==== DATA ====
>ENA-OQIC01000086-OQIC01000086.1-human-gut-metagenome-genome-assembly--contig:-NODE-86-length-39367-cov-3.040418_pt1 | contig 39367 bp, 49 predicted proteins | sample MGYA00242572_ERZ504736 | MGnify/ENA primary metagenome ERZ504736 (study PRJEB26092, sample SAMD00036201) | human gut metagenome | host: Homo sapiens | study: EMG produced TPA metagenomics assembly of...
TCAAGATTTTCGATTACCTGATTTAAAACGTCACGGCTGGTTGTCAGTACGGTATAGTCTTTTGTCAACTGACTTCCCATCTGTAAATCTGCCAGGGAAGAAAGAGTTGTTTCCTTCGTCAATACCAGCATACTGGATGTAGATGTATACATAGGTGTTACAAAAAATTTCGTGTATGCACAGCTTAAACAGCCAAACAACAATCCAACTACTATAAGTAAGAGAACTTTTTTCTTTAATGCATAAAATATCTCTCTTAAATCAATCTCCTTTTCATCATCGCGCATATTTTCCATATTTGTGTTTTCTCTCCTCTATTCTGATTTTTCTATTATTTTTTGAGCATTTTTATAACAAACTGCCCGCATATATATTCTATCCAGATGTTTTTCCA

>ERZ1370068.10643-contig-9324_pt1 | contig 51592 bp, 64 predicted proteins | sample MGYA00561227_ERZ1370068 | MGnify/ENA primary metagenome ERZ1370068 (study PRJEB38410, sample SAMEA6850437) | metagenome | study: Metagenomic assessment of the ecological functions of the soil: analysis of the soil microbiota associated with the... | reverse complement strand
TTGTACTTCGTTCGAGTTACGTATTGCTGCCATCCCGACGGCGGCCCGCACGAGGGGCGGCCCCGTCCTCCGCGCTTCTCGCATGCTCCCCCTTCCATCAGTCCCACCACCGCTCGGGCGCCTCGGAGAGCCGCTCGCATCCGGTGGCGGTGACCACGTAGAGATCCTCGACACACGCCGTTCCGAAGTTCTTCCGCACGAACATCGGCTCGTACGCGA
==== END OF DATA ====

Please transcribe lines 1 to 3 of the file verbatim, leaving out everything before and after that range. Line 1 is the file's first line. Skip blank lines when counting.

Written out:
>ENA-OQIC01000086-OQIC01000086.1-human-gut-metagenome-genome-assembly--contig:-NODE-86-length-39367-cov-3.040418_pt1 | contig 39367 bp, 49 predicted proteins | sample MGYA00242572_ERZ504736 | MGnify/ENA primary metagenome ERZ504736 (study PRJEB26092, sample SAMD00036201) | human gut metagenome | host: Homo sapiens | study: EMG produced TPA metagenomics assembly of...
TCAAGATTTTCGATTACCTGATTTAAAACGTCACGGCTGGTTGTCAGTACGGTATAGTCTTTTGTCAACTGACTTCCCATCTGTAAATCTGCCAGGGAAGAAAGAGTTGTTTCCTTCGTCAATACCAGCATACTGGATGTAGATGTATACATAGGTGTTACAAAAAATTTCGTGTATGCACAGCTTAAACAGCCAAACAACAATCCAACTACTATAAGTAAGAGAACTTTTTTCTTTAATGCATAAAATATCTCTCTTAAATCAATCTCCTTTTCATCATCGCGCATATTTTCCATATTTGTGTTTTCTCTCCTCTATTCTGATTTTTCTATTATTTTTTGAGCATTTTTATAACAAACTGCCCGCATATATATTCTATCCAGATGTTTTTCCA

>ERZ1370068.10643-contig-9324_pt1 | contig 51592 bp, 64 predicted proteins | sample MGYA00561227_ERZ1370068 | MGnify/ENA primary metagenome ERZ1370068 (study PRJEB38410, sample SAMEA6850437) | metagenome | study: Metagenomic assessment of the ecological functions of the soil: analysis of the soil microbiota associated with the... | reverse complement strand